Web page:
(Vice President Richard Cheney, Saudi Foreign Minister Saud al-Faisal and TWN guest blogger Clayton Swisher)
Clayton E. Swisher, a former Marine, is director of programs at the Middle East Institute in Washington DC and is author of The Truth About Camp David (New York: Nation Books, 2004).
If news that Saudi Arabia will attend the US-sponsored peace conference this September is correct, it is in fact a very big deal.
There will be no dusty conference chairs next to the Quartet and Israel’s usual Arab partners: Egypt and Jordan. Following US acceptance of the Arab League Peace Initiative this week during Secretary Rice’s visit to the region, first proffered by then Crown Prince Abdullah of Saudi Arabia in 2002 — it means the Initiative will also be the basis for discussion. That’s terrific news.
What’s more, the Saudis have denied the US and Israel the ability to allege — as they generally have since the collapse of US President Bill Clinton’s 2000 peace drive — that there is no Arab “partner for peace.”
Despite Arafat’s death in 2004, the US and Israel have relied on the “no partner” mantra, pointing to Palestinian internal dysfunction, factional violence between Fatah and Hamas, and the “lack of democratization” canard which was nothing more than a stall attributable to pro-Likud White House ideologues coupled with US preoccupation with Iraq and the so called “Global War on Terror.”
The US also excused its non-involvement because of Sharon’s pledge to quit Gaza, which in reality only bought Israel more time to increase its hold on the settlements of the Occupied West Bank and East Jerusalem.
Seven years on the question now will be if there is an Israeli partner willing in word and deed to recognize the Palestinians right to exist on the land occupied since the 1967 war. With the US bogged down in Iraq, and with the Bush Administration’s hopes to confront the growing regional influence of Iran in Iraq, Lebanon, and Palestine, there is an understanding that any US-Arab-Israeli alliance against Iran will hinge on progress on the Israeli-Palestinian conflict. Ergo the recent US proposal to provide so-called moderate Arab states (including Egypt, Jordan, Saudi Arabia, and the UAE) with a stunning military arms package.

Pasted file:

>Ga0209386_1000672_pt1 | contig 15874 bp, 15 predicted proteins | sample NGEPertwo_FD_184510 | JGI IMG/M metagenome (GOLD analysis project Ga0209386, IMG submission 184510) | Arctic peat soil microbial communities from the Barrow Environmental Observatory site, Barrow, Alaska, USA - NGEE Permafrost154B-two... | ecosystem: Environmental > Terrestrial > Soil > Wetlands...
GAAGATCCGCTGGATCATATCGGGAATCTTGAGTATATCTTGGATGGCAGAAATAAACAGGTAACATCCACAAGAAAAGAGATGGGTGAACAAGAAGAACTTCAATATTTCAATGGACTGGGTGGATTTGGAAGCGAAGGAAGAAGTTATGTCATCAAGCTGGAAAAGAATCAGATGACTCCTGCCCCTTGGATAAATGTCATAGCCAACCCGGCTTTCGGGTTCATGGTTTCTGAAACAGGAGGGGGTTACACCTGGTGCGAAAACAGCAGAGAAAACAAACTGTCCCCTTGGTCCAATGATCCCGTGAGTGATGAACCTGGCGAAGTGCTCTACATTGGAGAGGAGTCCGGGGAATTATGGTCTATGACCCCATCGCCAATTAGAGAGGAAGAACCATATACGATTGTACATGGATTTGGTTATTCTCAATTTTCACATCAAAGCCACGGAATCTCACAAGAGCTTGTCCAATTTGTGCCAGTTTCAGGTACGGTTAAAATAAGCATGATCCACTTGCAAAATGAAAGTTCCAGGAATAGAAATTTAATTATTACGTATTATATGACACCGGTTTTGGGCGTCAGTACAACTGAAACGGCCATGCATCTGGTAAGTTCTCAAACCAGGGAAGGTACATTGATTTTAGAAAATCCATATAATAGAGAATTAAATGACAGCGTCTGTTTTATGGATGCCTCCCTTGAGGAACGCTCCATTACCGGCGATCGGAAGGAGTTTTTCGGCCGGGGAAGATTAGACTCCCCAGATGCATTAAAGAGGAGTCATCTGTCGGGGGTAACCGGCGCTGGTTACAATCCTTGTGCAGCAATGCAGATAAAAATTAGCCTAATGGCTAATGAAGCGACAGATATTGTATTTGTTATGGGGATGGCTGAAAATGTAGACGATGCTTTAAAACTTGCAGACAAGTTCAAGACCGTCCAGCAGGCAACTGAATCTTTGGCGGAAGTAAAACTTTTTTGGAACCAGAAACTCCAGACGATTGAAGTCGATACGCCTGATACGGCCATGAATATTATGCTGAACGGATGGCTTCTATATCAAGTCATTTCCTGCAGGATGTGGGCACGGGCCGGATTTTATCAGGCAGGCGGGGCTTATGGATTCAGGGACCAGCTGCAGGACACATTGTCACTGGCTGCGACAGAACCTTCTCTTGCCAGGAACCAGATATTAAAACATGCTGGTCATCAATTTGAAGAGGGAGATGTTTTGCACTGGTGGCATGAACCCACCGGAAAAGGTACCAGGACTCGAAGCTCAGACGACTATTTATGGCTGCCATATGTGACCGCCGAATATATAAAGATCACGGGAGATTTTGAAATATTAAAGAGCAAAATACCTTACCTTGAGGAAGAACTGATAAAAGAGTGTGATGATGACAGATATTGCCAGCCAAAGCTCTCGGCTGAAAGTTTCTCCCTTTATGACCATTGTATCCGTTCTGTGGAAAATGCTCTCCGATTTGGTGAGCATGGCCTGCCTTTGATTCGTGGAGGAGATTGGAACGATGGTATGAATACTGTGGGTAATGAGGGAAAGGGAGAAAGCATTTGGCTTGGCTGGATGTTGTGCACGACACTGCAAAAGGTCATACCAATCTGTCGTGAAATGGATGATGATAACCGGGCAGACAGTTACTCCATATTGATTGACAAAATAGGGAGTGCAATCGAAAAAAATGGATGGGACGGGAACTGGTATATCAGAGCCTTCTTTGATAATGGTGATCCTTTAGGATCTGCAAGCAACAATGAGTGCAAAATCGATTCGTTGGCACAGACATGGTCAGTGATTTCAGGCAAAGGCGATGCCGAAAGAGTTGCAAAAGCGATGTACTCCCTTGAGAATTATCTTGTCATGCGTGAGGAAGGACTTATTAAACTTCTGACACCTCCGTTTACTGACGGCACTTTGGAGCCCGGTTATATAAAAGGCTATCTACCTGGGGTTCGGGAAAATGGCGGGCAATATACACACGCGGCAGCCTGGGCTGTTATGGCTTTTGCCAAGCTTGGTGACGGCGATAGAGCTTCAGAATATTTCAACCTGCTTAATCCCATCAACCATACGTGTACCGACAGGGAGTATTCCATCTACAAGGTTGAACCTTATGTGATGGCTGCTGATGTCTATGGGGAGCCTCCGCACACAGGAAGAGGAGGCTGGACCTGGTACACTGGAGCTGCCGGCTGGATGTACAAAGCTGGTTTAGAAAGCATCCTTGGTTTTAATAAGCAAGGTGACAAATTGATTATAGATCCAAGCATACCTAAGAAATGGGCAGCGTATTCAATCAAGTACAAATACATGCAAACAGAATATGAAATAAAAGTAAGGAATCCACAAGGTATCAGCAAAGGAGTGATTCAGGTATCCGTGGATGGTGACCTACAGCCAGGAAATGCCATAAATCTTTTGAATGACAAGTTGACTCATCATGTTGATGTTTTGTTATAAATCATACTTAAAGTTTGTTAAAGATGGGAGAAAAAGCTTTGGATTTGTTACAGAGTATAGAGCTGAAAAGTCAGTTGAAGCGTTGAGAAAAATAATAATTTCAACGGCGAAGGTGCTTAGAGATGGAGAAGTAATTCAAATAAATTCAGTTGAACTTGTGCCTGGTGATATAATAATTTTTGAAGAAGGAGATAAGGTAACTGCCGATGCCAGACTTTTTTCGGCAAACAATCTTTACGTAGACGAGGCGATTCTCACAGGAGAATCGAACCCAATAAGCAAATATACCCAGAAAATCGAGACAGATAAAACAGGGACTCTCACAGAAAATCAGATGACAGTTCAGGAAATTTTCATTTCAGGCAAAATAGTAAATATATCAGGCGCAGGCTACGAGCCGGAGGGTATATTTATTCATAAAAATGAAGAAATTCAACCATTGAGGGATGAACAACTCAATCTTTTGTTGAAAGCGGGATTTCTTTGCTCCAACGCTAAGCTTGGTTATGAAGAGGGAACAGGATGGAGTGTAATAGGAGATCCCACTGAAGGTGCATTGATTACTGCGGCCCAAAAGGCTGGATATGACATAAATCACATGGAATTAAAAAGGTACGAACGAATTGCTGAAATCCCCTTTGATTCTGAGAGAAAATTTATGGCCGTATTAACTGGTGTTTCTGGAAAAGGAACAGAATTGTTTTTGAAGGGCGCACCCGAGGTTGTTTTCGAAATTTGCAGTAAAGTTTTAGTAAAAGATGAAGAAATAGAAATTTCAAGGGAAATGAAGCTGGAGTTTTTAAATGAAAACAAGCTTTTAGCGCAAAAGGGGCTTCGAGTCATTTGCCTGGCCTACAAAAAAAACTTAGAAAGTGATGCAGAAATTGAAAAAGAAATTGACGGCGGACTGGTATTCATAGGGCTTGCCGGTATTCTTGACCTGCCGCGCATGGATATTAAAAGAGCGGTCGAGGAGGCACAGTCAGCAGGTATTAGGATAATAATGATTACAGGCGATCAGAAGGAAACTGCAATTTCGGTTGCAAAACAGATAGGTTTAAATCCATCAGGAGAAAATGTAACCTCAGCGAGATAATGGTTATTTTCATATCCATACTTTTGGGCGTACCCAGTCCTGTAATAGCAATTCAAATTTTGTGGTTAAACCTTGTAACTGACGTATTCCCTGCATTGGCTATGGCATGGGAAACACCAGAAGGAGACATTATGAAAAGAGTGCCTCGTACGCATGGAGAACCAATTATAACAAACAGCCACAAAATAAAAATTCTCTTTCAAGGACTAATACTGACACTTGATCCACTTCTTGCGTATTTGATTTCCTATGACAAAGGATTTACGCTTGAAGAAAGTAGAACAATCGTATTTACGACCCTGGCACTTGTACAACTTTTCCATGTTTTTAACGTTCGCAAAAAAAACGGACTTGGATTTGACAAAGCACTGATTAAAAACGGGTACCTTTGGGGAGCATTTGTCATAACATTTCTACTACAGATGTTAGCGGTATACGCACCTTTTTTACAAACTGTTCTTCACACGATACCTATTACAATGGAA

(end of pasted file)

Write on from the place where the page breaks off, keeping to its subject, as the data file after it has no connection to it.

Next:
The heretofore-diplomatic vacuum on the Israeli-Palestinian conflict means Palestinians are now dependent on larger power brokers more than ever before. That Saudi Arabia — with all its significance throughout not just the Arab world but Islamic world writ large — will attend this conference and give Israel the de facto recognition President Bush called for in his July 16th speech means the onus will be on the US and Israel to produce the big deliverable: Palestinian statehood and an end to Israeli occupation.
The Bush Administration has a terrible credit rating in the peace process, and one could envision regional distractions producing a US default to the tried-and-failed drawn out, incremental peace process in order to “kick the can” down the road for the next US President.
Which is why Saudi Arabia and its Arab allies should not stop there. They should bookend the Arab Peace Initiative with a timeline for the US and Israel. The Arabs should make clear that the Arab Peace Initiative and commitment to a two-state solution ends with the Bush Administration in January 2009.
The Arabs took a big risk by tabling the Arab Peace Initiative and signing on to the US-sponsored peace conference in terms of provoking the domestic Islamic radicalism that continues unabated, thanks in large part to prior US indifference towards Palestinians, the bungled Iraq and Afghanistan campaigns, and the overall perception of US hostility toward Muslims.
This may in fact be a very long shot. But if the Saudis continue to deny the US and Israel excuses towards an end of the Israeli-Palestinian conflict, history will correctly judge where the majority of responsibility should rest.
— Clayton Swisher